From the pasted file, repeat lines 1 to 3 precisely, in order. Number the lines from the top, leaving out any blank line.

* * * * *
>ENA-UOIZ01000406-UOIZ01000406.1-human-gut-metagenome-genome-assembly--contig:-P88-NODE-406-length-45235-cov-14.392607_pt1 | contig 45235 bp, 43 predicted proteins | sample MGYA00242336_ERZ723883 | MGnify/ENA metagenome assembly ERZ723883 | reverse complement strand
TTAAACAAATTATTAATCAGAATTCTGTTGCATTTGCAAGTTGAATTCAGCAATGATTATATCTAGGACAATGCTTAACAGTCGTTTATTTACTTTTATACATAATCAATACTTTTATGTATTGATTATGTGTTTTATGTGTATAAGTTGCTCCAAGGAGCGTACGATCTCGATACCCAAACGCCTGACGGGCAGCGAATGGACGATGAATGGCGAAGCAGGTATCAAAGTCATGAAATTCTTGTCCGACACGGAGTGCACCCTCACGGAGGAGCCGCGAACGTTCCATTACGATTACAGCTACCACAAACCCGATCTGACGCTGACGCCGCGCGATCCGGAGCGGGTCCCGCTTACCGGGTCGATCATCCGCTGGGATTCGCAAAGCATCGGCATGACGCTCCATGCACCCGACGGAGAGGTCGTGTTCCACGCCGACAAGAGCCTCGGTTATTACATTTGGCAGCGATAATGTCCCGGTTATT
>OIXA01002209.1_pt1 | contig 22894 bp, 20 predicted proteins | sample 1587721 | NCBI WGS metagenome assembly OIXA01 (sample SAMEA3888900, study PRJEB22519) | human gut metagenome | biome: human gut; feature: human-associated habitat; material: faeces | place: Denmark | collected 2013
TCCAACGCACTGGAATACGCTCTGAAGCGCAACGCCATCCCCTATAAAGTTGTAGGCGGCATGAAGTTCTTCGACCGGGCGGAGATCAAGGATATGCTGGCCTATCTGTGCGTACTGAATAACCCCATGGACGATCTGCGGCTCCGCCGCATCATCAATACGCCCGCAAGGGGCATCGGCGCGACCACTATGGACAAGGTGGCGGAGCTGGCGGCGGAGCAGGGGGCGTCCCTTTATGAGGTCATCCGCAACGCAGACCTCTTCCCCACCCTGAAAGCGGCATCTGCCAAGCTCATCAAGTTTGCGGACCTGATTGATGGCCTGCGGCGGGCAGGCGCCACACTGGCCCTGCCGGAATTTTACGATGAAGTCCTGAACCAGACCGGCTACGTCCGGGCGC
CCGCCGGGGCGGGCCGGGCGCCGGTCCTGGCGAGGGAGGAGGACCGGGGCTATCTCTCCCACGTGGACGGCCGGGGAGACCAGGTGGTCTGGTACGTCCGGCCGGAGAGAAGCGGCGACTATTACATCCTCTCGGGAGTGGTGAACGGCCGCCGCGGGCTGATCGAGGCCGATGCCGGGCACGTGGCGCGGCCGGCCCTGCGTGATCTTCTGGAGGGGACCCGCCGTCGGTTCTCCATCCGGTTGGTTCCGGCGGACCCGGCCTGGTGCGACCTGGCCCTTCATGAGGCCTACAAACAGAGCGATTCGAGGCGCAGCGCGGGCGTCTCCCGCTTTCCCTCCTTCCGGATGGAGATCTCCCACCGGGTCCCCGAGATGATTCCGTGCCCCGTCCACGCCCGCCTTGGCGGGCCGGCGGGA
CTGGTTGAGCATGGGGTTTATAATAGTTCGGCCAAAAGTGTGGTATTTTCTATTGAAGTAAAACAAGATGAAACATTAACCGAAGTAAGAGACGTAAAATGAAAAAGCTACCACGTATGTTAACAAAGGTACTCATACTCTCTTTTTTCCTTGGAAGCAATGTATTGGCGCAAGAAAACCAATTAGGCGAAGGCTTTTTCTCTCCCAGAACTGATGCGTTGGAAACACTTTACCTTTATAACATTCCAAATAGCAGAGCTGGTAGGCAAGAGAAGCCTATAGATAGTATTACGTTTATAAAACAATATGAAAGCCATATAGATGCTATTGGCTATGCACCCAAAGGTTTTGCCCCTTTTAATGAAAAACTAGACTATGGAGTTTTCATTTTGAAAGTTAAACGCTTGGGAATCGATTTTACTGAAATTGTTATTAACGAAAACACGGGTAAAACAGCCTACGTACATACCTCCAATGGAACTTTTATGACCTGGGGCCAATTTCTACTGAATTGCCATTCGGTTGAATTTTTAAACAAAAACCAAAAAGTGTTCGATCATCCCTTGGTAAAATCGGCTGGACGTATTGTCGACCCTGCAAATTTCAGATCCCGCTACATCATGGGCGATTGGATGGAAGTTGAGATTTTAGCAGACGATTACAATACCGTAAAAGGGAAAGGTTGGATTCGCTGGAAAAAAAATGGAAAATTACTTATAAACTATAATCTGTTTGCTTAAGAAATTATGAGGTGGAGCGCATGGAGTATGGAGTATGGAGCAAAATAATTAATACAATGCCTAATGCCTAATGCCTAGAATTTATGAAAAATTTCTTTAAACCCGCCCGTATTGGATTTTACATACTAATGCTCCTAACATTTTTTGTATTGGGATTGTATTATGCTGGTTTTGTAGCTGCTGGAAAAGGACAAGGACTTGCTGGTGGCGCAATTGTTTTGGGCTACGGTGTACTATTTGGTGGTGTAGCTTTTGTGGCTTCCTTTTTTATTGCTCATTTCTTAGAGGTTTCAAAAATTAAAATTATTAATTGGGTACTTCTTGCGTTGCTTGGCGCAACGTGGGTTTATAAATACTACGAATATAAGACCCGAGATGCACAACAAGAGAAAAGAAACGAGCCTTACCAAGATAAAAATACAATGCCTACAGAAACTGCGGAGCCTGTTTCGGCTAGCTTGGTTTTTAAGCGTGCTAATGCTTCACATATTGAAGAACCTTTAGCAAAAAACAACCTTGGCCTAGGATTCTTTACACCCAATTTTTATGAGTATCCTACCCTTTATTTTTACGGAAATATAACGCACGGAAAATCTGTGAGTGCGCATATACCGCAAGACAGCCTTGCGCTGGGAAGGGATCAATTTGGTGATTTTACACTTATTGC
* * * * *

>ENA-UOIZ01000406-UOIZ01000406.1-human-gut-metagenome-genome-assembly--contig:-P88-NODE-406-length-45235-cov-14.392607_pt1 | contig 45235 bp, 43 predicted proteins | sample MGYA00242336_ERZ723883 | MGnify/ENA metagenome assembly ERZ723883 | reverse complement strand
TTAAACAAATTATTAATCAGAATTCTGTTGCATTTGCAAGTTGAATTCAGCAATGATTATATCTAGGACAATGCTTAACAGTCGTTTATTTACTTTTATACATAATCAATACTTTTATGTATTGATTATGTGTTTTATGTGTATAAGTTGCTCCAAGGAGCGTACGATCTCGATACCCAAACGCCTGACGGGCAGCGAATGGACGATGAATGGCGAAGCAGGTATCAAAGTCATGAAATTCTTGTCCGACACGGAGTGCACCCTCACGGAGGAGCCGCGAACGTTCCATTACGATTACAGCTACCACAAACCCGATCTGACGCTGACGCCGCGCGATCCGGAGCGGGTCCCGCTTACCGGGTCGATCATCCGCTGGGATTCGCAAAGCATCGGCATGACGCTCCATGCACCCGACGGAGAGGTCGTGTTCCACGCCGACAAGAGCCTCGGTTATTACATTTGGCAGCGATAATGTCCCGGTTATT
>OIXA01002209.1_pt1 | contig 22894 bp, 20 predicted proteins | sample 1587721 | NCBI WGS metagenome assembly OIXA01 (sample SAMEA3888900, study PRJEB22519) | human gut metagenome | biome: human gut; feature: human-associated habitat; material: faeces | place: Denmark | collected 2013